The FY ’12 agriculture appropriations bill passed by the House Appropriations Subcommittee on Agriculture would not allow any funds to be made available to “write, prepare, develop or publish” a final rule or an interim final rule regarding USDA’s proposed Grain Inspection and Packers & Stockyards Administration (GIPSA) rule on livestock and poultry marketing. In essence, the bill would stop any work on the proposed rule during fiscal year 2012, which begins Oct. 1. This action follows the congressional letter, signed by 147 congressmen, that was sent to Agriculture Secretary Tom Vilsack, asking him to withdraw the proposed rule and issue a new proposed rule once USDA completes its economic analysis. R-CALF USA, a strong supporter of the proposed rule, stated: “Meat packers have coerced Congress into derailing a USDA rulemaking that would, for the first time, properly implement the 90-year-old Packers and Stockyards Act.”
Agricultural Appropriations Bill Passes Subcommittee – The House Appropriations Subcommittee for Agriculture passed its fiscal year 2012 agriculture appropriations bill, which makes cuts in international food aid, Food and Drug Administration and other USDA programs. The bill totals $17.2 billion in discretionary spending, which is $2.6 billion below last year’s levels and over $5 billion below the administration’s request for these programs. This represents a 13.4% cut compared to FY 2011. Key areas in the bill include:
• Women, Infants and Children (WIC) nutrition program: $5.9 billion compared to $6.7 billion last year – a 12.4% cut.
• Supplemental Nutrition Assistance Program (food stamps): $90 billion, which is $2 billion less than the administration’s request.
• Agriculture Research: $2.2 billion – reduced by over 13% ($354 million).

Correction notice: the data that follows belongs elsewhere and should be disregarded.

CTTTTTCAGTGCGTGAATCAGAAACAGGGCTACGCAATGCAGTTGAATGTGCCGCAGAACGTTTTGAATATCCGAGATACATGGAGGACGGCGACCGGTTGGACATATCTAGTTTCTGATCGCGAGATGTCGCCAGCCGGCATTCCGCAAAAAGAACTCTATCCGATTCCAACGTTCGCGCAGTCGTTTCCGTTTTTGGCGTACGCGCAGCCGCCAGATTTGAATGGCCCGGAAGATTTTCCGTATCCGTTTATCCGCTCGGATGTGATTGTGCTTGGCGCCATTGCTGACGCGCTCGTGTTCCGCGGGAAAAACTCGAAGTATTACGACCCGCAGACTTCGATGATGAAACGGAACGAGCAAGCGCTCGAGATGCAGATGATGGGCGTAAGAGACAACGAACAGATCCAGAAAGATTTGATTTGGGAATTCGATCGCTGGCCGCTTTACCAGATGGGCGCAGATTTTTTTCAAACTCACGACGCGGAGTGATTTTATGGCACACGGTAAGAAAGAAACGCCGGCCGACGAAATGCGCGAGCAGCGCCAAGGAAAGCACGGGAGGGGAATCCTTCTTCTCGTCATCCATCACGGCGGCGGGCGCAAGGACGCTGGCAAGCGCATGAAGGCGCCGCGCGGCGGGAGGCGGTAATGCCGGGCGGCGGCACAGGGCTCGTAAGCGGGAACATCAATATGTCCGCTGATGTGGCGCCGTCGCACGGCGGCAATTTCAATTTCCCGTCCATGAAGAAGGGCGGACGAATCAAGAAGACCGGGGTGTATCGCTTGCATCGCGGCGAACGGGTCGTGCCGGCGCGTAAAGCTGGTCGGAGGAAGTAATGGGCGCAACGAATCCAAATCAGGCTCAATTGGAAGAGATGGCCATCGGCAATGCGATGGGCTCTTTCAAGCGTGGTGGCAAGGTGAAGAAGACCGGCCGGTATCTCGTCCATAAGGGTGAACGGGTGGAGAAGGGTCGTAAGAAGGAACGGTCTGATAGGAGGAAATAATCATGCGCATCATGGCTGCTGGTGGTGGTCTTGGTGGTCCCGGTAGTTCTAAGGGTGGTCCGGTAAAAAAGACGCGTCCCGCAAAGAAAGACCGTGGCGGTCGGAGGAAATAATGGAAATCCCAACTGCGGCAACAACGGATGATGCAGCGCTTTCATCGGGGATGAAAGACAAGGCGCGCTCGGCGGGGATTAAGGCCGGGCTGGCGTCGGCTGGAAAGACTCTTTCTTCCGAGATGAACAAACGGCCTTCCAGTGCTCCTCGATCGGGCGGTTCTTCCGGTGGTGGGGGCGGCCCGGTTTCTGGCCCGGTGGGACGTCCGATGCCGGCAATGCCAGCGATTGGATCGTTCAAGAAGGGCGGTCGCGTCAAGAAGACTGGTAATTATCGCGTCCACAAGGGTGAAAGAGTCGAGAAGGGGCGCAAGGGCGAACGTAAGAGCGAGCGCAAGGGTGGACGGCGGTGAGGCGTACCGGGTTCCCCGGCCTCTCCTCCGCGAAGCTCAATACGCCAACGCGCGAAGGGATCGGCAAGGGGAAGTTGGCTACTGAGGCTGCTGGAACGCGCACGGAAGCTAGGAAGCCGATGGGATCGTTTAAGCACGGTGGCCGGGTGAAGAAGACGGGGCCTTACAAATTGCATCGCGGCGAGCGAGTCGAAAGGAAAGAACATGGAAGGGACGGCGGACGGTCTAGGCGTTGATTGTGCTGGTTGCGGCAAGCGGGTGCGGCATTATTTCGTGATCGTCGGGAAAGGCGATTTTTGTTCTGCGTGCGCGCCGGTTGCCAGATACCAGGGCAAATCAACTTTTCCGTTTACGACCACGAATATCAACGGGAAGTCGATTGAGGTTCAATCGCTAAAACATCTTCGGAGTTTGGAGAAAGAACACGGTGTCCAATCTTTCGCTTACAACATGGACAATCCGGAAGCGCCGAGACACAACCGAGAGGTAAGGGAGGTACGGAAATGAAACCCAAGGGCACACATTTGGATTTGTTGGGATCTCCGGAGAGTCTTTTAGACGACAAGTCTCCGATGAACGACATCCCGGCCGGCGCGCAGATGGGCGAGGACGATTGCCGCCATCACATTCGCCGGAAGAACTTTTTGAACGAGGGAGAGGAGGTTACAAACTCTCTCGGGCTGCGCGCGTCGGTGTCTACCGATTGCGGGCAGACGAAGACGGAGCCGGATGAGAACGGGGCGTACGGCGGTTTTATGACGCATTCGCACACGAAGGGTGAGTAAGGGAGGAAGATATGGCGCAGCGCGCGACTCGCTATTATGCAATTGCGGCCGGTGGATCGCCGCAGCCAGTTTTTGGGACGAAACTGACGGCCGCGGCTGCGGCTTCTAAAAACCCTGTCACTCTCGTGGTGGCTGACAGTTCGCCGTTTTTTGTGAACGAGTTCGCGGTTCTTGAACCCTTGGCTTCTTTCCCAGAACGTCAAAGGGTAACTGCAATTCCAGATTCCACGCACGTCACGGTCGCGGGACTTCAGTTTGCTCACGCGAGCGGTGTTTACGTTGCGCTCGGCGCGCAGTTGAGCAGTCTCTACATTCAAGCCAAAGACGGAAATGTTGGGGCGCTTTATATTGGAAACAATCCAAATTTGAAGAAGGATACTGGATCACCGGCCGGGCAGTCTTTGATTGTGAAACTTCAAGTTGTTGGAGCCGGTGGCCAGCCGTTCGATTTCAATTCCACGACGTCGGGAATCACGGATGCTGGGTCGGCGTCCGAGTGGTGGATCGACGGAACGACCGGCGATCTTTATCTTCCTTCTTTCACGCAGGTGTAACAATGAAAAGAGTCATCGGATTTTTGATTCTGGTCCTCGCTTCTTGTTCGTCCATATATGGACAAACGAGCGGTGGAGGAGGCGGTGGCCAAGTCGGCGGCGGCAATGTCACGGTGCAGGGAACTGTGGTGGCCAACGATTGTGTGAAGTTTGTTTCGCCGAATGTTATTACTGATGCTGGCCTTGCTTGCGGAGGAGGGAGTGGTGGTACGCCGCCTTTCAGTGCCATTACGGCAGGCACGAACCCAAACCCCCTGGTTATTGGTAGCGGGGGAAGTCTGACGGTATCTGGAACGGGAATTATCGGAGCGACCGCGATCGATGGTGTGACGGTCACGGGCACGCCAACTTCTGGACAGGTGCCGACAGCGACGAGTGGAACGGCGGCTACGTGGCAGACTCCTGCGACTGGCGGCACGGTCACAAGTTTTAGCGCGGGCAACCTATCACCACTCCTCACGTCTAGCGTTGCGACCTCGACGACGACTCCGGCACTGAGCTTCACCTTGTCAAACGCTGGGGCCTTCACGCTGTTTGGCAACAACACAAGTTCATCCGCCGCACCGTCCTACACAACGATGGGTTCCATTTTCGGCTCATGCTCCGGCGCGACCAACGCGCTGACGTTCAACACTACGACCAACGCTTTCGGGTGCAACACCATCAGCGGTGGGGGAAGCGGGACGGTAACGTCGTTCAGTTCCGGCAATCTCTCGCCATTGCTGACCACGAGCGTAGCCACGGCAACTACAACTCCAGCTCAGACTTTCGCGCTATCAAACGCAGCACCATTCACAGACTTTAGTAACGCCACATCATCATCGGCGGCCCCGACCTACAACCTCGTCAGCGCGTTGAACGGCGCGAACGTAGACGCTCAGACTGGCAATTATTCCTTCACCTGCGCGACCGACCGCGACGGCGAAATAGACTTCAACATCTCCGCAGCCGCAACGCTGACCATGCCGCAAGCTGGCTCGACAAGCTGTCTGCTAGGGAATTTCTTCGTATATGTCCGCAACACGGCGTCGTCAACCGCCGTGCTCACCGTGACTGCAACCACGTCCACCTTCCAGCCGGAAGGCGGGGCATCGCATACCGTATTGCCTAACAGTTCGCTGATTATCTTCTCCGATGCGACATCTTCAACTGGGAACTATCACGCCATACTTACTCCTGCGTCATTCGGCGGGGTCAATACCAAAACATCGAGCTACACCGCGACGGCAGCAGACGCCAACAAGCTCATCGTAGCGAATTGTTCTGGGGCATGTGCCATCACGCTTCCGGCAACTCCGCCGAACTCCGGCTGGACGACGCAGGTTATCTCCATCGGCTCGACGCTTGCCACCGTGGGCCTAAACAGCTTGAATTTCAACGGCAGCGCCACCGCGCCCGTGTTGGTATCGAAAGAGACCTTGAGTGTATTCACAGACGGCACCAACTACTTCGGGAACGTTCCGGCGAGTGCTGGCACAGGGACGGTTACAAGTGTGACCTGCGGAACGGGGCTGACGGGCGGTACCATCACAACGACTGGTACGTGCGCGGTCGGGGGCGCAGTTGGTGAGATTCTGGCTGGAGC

• Animal and Plant Health: $790 million – $73 million below last year.
• Conservation Programs: $770 million – a $99 million cut from last year.
• Rural Development: $2.1 billion – a cut of $338 million.
• International Trade: The PL-480 Food for Peace Title II program is cut $643 million.
• Food and Drug Administration: $973 million – $35 million less than last year.
Livestock Marketing Fairness Act – Senators Mike Enzi (R-WY), Tim Johnson (D-SD), Chuck Grassley (R-IA) and Jon Tester (D-MT) have introduced “The Livestock Marketing Fairness Act” that would target “anti-competitive forward marketing contracts.” According to Senator Enzi, “Some bad actors have been known to stack the deck in sale barns and this bill protects market competition by prohibiting packers from using prices in livestock contracts that they directly influence.” According to the sponsors the bill would:
• Require marketing agreements to have a firm base price derived from an external source. This guarantees that local contract prices are not subject to manipulation by packer-owned herds.
• Calls for future contracts for livestock (cattle, hogs, lambs) to be traded in public markets where buyers and sellers can witness bids and make their own offers. This openness ensures market competition through multiple offers.
• Exempts producer-owned cooperatives, packers with low volumes, and packers who own only one processing plant.
• Guarantees that trading is done in quantities that provide market access for both small and large livestock producers.
Similar legislation was introduced in the previous Congress.
Agriculture Urges Approval of FTAs – Agriculture’s message to Congress and the Obama administration is to approve the pending free trade agreements (FTA) with South Korea, Colombia and Panama. The importance of these FTAs to American agriculture was emphasized at a Capitol Hill press conference hosted by the American Farm Bureau Federation, American Soybean Association, National Association of Wheat Growers, National Cattlemen’s Beef Association, National Corn Growers Association and the National Pork Producers Council. NPPC said, “We need to implement these FTAs now because while these deals have languished for more than three years, our competitors have negotiated their own trade agreements with Colombia, Panama and South Korea, and the United States has lost market share in those countries.” The American Farm Bureau estimates the three FTAs would increase U.S. farm exports by $2.5 billion annually.
Medium-Rare Pork – USDA’s Food Safety and Inspection Service (FSIS) issued a new guideline that pork can be consumed safely when cooked to an internal temperature of 145° F, followed by a three-minute rest time. The guideline is 15° F lower than previously recommended. FSIS’ recommendation applies only to pork whole-muscle cuts, such as chops, loins and roasts. Ground pork should be cooked to 160° F and checked with a digital meat thermometer, FSIS says.
P. Scott Shearer